Business

Unnerving time for investors has been reflected in share prices

Music streaming giant Spotify recently successfully came to stock market

LAST week saw the end of the financial year, with the usual rush to subscribe to ISAs and realise capital gains – for those investors who are fortunate enough to have them.

It's been a strange year so far, starting much as 2017 had ended, with optimism and the market continuing its upward path. But as we are well aware, the tide turned in mid-January and the FTSE 100 slid back to levels not seen for over a year, even dipping below the 7000 mark.

The question is whether the bears are right at last, or is this just a correction? It is without doubt a very unnerving time for investors and these nerves have been reflected in share prices, with particular pressure on many tech stocks. Shades of 1999: are we now looking at another reversal of technology fortunes?

On the whole, it is to be hoped that some lessons were learnt and on a positive note, the music streaming giant Spotify recently successfully came to the market despite this gloom. The world clearly does not stop changing, but the speed of change is worth noting and even the disruptors can be disrupted: close attention is crucial in valuing technology stocks.

Another interesting feature of the market in 2018 has been that several troubled companies have become even more troubled. The classic example was of course Carillion, which finally went bust in mid-January, hitting the headlines and causing widespread distress and soul-searching. There are a number of other companies for which the writing appears to be on the wall, but which struggle on for now.

In terms of conventional theory, troubled shares are riskier than others and should therefore (in principle) offer higher returns. They carry more cyclical risk and are more likely to suffer if the economy slows.

They should therefore carry a high risk premium, but they tend not to. This is in part due to a behavioural phenomenon which means that investors (illogically) hold onto losing stocks in the hope that they will recover, possibly partly due to a reluctance to admit they were wrong, which results in very little selling pressure, meaning the shares are higher than they should be.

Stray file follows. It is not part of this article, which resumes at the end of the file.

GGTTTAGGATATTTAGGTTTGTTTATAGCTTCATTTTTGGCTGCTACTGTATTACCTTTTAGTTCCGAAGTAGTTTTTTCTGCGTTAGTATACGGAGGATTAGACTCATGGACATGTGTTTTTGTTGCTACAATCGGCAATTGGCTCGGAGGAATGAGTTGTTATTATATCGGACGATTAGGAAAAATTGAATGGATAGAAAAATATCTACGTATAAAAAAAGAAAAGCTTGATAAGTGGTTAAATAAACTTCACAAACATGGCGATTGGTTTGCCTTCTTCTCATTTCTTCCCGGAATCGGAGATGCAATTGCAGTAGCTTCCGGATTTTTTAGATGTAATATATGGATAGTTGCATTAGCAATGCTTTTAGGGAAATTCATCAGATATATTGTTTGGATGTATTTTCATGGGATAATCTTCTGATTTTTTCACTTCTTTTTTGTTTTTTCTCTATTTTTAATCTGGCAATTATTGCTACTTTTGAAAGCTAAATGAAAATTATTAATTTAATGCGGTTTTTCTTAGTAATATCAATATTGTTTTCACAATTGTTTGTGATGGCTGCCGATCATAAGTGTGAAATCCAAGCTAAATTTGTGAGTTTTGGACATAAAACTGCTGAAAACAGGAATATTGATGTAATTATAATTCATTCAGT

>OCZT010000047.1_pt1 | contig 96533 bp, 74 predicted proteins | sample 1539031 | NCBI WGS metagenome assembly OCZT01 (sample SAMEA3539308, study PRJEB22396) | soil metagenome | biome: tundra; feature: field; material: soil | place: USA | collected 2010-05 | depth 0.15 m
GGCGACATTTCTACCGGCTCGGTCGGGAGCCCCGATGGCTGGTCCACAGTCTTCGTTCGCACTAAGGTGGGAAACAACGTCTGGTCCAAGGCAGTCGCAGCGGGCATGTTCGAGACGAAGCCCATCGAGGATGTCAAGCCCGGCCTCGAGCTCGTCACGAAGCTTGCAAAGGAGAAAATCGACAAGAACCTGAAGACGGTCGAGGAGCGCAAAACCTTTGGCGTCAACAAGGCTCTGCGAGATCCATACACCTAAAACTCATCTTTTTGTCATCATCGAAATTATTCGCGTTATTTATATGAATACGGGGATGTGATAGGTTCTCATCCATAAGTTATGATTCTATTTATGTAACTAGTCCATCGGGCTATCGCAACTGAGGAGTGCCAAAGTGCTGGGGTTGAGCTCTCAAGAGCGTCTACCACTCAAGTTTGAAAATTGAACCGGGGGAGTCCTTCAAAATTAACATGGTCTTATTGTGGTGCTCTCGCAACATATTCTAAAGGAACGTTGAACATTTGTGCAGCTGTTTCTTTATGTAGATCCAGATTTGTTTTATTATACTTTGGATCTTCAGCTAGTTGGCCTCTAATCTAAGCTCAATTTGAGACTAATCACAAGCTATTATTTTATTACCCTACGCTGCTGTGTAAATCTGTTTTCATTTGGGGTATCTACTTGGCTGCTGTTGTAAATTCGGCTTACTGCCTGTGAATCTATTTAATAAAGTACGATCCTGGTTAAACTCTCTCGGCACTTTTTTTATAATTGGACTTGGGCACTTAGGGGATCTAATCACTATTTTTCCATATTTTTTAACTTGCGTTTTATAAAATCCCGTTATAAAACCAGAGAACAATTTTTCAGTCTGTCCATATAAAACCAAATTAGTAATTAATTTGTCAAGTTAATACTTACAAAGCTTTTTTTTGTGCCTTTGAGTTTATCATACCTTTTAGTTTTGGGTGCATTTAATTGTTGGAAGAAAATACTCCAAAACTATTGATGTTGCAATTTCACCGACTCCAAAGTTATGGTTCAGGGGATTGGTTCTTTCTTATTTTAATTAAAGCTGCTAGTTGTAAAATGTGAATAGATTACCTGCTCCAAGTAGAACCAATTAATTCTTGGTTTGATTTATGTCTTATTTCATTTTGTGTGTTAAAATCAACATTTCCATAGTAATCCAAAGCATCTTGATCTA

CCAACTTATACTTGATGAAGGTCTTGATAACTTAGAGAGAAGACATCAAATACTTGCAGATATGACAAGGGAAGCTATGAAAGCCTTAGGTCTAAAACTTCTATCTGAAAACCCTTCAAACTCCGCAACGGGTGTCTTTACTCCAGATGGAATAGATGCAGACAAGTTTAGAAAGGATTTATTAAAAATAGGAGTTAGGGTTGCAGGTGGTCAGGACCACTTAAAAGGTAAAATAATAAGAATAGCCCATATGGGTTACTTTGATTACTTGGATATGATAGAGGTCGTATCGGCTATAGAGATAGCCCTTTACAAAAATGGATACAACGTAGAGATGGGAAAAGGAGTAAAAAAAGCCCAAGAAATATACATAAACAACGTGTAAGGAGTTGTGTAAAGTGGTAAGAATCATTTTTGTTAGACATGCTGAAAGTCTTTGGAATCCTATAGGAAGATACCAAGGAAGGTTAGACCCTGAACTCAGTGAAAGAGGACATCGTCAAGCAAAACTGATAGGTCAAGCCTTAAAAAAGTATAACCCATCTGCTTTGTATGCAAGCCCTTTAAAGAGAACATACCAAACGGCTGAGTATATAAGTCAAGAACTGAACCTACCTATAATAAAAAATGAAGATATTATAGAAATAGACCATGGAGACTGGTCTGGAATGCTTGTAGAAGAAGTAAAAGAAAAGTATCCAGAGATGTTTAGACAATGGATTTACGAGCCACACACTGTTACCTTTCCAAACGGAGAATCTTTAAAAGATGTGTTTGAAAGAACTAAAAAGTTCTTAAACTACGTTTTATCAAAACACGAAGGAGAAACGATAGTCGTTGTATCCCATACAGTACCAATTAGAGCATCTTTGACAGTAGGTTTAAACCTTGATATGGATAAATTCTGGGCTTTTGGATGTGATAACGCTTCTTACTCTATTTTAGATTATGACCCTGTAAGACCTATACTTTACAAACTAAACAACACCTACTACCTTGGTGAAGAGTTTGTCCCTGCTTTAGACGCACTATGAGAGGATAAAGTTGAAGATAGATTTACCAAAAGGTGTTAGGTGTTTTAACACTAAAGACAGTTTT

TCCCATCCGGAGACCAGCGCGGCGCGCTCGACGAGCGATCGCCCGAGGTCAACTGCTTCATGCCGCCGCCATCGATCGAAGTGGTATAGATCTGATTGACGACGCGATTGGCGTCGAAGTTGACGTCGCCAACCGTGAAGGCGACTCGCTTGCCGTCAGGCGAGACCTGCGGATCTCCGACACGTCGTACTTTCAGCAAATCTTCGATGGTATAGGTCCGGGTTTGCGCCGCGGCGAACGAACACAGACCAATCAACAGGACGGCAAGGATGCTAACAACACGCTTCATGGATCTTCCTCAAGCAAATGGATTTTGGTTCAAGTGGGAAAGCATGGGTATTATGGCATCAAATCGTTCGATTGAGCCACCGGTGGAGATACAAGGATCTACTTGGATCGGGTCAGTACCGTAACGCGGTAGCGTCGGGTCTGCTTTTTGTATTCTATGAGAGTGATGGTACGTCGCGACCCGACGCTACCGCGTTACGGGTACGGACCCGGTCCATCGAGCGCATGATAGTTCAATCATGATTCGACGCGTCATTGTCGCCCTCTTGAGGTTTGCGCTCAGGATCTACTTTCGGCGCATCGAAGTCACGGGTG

There is also hope: the small chance of recovery as a result of takeover or rescue. Many investors are naturally optimistic, hence this attitude is surprisingly prevalent.

Global markets appear to be encountering stormy waters: the looming potential for a damaging trade war between the US and China is without doubt seriously worrying. The on-going deterioration in relations between Russia and the West, aggravated by recent allegations of the use of chemical weapons in Syria and the consequent potential for retaliation, is another concern.

In this context we can hardly fail to mention Brexit and the huge uncertainties it causes. But as been said before, it's the economic factors which overall exert more influence on global markets, so close attention should be focussed on inflation, interest rates and, of course, economic growth.

:: Cathy Dixon is a director at the Belfast office of Cunningham Coates Stockbrokers, a trading name of Smith & Williamson Investment Management (SWIM). This article does not constitute a recommendation to buy or sell investments and the value of any shares may fall as well as rise. Investments carry risk and investors may not receive back the amount invested. The views expressed are those of the author and not necessarily of SWIM.

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